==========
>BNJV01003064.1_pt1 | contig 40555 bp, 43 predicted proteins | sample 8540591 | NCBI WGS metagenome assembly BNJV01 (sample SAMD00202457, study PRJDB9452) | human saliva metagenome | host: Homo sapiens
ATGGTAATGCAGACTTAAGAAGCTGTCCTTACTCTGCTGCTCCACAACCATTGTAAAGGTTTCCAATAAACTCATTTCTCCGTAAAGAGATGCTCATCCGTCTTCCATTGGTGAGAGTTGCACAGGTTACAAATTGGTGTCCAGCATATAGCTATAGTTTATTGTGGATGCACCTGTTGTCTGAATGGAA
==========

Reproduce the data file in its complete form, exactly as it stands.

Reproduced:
>BNJV01003064.1_pt1 | contig 40555 bp, 43 predicted proteins | sample 8540591 | NCBI WGS metagenome assembly BNJV01 (sample SAMD00202457, study PRJDB9452) | human saliva metagenome | host: Homo sapiens
ATGGTAATGCAGACTTAAGAAGCTGTCCTTACTCTGCTGCTCCACAACCATTGTAAAGGTTTCCAATAAACTCATTTCTCCGTAAAGAGATGCTCATCCGTCTTCCATTGGTGAGAGTTGCACAGGTTACAAATTGGTGTCCAGCATATAGCTATAGTTTATTGTGGATGCACCTGTTGTCTGAATGGAA